UNA-UK joins people the world over in paying tribute to Kofi Annan, who served as Secretary-General of the United Nations from 1997 to 2006.
We have compiled a number of personal reflections and articles to mark his passing:
- Remarks delivered at the funeral of Kofi Annan by UN Secretary General António Guterres
- An obituary written by his friend and colleague Edward Mortimer
- Personal reflections from Sam Daws
- Personal reflections from Lord Hannay
- Personal reflections from Sir Richard Jolly and Carlos Fortin
- Personal reflections from SIr Kieran Prendergast
- Personal reflections from Lord Treisman
- Kofi Annan's article for our 2006 magazine (page 6)
- A video playlist of Kofi Annan's 2006 speech at our event in Central Hall Westminster
- News stories following our events with Kofi Annan in 2012 and 2014
Hailing from Ghana, Annan was the first UN chief to emerge from the ranks of the organisation's staff, having joined the UN system in 1962, as an administrative and budget officer with the World Health Organization. He then served with the Economic Commission for Africa; the Second UN Emergency Force, set up to supervise the ceasefire between Egyptian and Israeli forces in 1973; and the UN Refugee Agency; before taking up various senior posts in New York dealing with human resources, finance and security.
He was appointed Under-Secretary-General for Peacekeeping in 1993, and also served as Special Representative of the Secretary-General to the former Yugoslavia from 1995 to 1996. The tragedies of Rwanda and Srebrenica, which unfolded during this period, would later lead him to commission reports that were highly critical of the UN and its member states.
In 1997, he took up his post as UN Secretary-General. His tenure saw the adoption of flagship UN initiatives, such as the Millennium Development Goals and the creation of the Global Compact - the world's largest corporate social responsibility network. It also saw wide-ranging reforms to the organisation, including the creation of the Human Rights Council and Peacebuilding Commission at the 2005 World Summit, at which UN member states also endorsed the "responsibility to protect" people from genocide, war crimes, ethnic cleansing and crimes against humanity.
HIV/AIDS was a priority for Annan. He played a key role in setting up the Global Fund to fight AIDS, Tuberculosis and Malaria, and persuaded major pharmaceutical companies to make anti-retroviral drugs available at more affordable prices in developing countries. While speaking out strongly against the erosion of human rights in the fight against terrorism, he also steered through the UN's first-ever counter-terrorism strategy.
Annan used his good offices on multiple occasions. In 1998, he supported the transition to civilian rule in Nigeria. In 1999, he was involved in the process that led to Timor-Leste's independence. In 2000, he was responsible for certifying Israel 's withdrawal from Lebanon in 2000, and in 2006, his efforts contributed to a cessation of hostilities between Israel and Hizbollah. In 2001, he was awarded a Nobel Peace Prize, jointly with the UN.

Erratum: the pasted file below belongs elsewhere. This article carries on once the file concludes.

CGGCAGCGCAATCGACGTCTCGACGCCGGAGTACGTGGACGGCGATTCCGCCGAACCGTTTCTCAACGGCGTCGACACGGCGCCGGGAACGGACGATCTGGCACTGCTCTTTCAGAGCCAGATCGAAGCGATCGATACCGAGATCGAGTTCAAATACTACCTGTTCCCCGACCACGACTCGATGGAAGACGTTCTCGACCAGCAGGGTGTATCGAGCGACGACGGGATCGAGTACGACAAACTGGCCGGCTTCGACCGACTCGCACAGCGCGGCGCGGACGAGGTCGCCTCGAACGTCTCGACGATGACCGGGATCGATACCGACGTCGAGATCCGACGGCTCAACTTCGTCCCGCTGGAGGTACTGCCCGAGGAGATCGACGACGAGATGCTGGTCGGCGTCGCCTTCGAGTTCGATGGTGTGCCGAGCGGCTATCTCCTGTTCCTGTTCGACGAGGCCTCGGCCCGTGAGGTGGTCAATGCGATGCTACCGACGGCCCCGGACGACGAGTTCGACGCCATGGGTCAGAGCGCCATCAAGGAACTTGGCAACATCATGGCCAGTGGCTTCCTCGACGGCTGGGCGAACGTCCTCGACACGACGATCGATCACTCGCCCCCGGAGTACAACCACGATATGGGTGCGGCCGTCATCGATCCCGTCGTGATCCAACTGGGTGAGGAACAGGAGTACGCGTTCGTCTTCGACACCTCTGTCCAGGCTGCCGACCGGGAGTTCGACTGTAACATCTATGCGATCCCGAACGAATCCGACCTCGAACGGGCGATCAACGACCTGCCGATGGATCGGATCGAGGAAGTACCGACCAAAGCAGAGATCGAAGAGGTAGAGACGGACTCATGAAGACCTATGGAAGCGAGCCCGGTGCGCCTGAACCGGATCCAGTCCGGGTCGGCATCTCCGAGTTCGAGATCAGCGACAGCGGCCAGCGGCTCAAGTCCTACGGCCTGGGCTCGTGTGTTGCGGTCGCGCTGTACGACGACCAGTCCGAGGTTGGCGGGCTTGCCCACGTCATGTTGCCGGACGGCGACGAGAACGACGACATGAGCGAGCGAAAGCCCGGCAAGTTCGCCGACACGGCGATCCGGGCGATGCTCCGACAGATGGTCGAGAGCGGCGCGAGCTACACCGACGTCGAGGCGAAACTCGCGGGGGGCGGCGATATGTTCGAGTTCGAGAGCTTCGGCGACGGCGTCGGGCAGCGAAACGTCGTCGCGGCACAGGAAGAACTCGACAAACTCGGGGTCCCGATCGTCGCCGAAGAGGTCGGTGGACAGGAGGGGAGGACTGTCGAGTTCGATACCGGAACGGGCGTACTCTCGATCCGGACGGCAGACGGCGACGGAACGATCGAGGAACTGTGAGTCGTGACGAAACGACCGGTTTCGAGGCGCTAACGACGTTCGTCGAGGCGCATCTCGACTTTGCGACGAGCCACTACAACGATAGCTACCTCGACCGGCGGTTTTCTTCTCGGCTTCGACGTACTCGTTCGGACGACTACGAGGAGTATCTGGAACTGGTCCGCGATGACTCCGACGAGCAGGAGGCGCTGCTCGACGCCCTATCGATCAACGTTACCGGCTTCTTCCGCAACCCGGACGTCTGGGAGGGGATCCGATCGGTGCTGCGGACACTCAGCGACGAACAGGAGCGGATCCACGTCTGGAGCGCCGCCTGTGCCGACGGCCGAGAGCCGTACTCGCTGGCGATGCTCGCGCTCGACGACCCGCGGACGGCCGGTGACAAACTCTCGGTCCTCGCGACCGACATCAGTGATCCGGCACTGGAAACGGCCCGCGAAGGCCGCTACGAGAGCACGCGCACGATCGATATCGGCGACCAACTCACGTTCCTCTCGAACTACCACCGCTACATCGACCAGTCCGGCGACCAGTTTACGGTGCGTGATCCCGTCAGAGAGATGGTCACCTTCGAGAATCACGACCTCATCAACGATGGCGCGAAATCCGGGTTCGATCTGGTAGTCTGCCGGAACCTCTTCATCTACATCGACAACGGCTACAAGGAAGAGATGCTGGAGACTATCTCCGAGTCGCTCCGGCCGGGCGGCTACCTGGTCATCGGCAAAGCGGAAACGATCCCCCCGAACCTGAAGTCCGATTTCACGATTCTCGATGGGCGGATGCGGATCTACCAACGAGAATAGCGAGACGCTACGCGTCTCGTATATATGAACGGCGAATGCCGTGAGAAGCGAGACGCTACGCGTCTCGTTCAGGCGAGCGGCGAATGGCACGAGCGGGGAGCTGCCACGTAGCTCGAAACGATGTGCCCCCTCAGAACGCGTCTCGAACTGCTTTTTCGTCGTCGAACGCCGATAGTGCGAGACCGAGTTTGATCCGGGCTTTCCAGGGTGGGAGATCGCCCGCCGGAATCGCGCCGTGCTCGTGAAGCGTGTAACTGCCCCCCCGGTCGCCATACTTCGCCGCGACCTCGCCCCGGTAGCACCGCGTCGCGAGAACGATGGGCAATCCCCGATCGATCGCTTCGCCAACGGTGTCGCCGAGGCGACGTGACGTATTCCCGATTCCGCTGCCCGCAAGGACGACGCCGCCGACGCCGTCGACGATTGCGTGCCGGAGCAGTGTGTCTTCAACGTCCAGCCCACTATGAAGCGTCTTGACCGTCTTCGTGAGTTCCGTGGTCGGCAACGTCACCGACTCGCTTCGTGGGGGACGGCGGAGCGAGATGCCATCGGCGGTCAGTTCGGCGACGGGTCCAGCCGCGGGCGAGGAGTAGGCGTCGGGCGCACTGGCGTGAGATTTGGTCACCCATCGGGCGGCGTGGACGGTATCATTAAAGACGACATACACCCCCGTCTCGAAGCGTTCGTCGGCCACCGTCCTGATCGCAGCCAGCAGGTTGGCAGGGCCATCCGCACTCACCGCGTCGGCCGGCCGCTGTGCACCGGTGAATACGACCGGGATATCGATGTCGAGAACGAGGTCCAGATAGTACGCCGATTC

He continued to support UN mediation efforts after his departure from the organisation, assisting with the 2007-08 crisis in Kenya, and also serving as UN-Arab League Joint Special Envoy to Syria in 2012 and as Chair of the Advisory Commission on the Rakhine State in 2016. Through the Kofi Annan Foundation and The Elders, he continued to pursue peace, development and human rights initiatives until his death aged 80.
As UNA-UK's former director, Sam Daws, writes, he was a good friend to UNA-UK. The Association had the pleasure of hosting him at a major event to mark the 60th anniversary of the UN, as well as a number of smaller events, including the launch of his book "We the Peoples" in 2014. He wrote for our publications, sent warm messages to support our initiatives and took the time to meet with UNA-UK staff and volunteers when in the UK.
In the coming days, we will post links here to videos of Kofi Annan at UNA-UK events, articles he contributed to our publications and reflections from those within the Association who worked with him. All of us, whether we knew him well or were inspired by his achievements, feel his loss keenly at a time when principled global leadership is in short supply.
“Wherever there was suffering or need, he reached out and touched many people with his deep compassion and empathy”
Kofi Annan Foundation statement
“A great leader and reformer of the UN, he made a huge contribution to making the world he has left a better place than the one he was born into”
Theresa May, UK Prime Minister
“In many ways, he was the United Nations. He rose through the ranks to lead the organisation into the new millennium with matchless dignity and determination"
António Guterres, UN Secretary-General
"Kofi was humanity's best example, the epitome, of human decency and grace. In a world now filled with leaders who are anything but that, our loss, the world's loss becomes even more painful … He was a friend to thousands and a leader of millions"
Zeid Ra’ad Al Hussein, UN High Commissioner for Human Rights
"For me, Kofi Annan was the defining Secretary-General. Like the music absorbed on the cusp of adulthood, he was the SG of my generation, the one who shaped our political consciousness. Through the turmoil of 9/11 and the wars that followed, he was the voice of reason ... whether brandishing a soda bottle to make a point about drug availability, appearing on Sesame Street to promote global cooperation or quietly admonishing world leaders, he used the 'bully pulpit' without being a bully, and helped us believe that it really is "our" United Nations"
Natalie Samarasinghe, UNA-UK Executive Director